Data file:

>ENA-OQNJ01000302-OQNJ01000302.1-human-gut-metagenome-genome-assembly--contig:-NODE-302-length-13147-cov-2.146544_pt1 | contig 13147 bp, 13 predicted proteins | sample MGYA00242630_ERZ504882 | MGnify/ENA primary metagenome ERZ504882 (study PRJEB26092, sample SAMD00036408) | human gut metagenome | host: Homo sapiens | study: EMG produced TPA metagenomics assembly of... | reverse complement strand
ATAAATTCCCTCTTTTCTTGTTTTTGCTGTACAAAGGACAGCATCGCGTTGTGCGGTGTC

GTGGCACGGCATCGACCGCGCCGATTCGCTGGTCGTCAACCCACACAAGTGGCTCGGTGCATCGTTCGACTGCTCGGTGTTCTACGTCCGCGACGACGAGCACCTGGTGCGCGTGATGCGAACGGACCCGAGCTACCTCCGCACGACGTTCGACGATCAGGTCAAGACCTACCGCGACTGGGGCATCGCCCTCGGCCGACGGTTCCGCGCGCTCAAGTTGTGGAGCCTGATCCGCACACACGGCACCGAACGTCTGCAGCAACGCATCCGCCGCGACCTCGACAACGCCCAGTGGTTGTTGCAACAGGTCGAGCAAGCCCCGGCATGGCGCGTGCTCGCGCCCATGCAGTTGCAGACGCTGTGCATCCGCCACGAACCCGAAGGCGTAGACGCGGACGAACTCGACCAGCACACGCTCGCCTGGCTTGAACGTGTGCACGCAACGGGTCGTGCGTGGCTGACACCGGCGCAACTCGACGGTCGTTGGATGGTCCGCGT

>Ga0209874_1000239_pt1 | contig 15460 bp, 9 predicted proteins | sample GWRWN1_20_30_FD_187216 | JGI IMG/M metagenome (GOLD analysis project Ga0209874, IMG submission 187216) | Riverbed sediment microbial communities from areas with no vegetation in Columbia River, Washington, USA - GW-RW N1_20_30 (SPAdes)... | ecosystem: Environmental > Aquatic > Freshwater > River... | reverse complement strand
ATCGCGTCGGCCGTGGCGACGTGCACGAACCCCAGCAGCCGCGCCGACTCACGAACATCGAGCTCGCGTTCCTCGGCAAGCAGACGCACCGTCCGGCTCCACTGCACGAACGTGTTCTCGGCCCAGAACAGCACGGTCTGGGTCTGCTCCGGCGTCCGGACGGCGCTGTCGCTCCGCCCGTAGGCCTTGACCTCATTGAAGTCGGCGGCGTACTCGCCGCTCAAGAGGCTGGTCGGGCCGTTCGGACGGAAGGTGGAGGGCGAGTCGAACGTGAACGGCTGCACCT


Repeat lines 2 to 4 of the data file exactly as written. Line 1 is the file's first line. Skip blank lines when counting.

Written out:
ATAAATTCCCTCTTTTCTTGTTTTTGCTGTACAAAGGACAGCATCGCGTTGTGCGGTGTC

GTGGCACGGCATCGACCGCGCCGATTCGCTGGTCGTCAACCCACACAAGTGGCTCGGTGCATCGTTCGACTGCTCGGTGTTCTACGTCCGCGACGACGAGCACCTGGTGCGCGTGATGCGAACGGACCCGAGCTACCTCCGCACGACGTTCGACGATCAGGTCAAGACCTACCGCGACTGGGGCATCGCCCTCGGCCGACGGTTCCGCGCGCTCAAGTTGTGGAGCCTGATCCGCACACACGGCACCGAACGTCTGCAGCAACGCATCCGCCGCGACCTCGACAACGCCCAGTGGTTGTTGCAACAGGTCGAGCAAGCCCCGGCATGGCGCGTGCTCGCGCCCATGCAGTTGCAGACGCTGTGCATCCGCCACGAACCCGAAGGCGTAGACGCGGACGAACTCGACCAGCACACGCTCGCCTGGCTTGAACGTGTGCACGCAACGGGTCGTGCGTGGCTGACACCGGCGCAACTCGACGGTCGTTGGATGGTCCGCGT

>Ga0209874_1000239_pt1 | contig 15460 bp, 9 predicted proteins | sample GWRWN1_20_30_FD_187216 | JGI IMG/M metagenome (GOLD analysis project Ga0209874, IMG submission 187216) | Riverbed sediment microbial communities from areas with no vegetation in Columbia River, Washington, USA - GW-RW N1_20_30 (SPAdes)... | ecosystem: Environmental > Aquatic > Freshwater > River... | reverse complement strand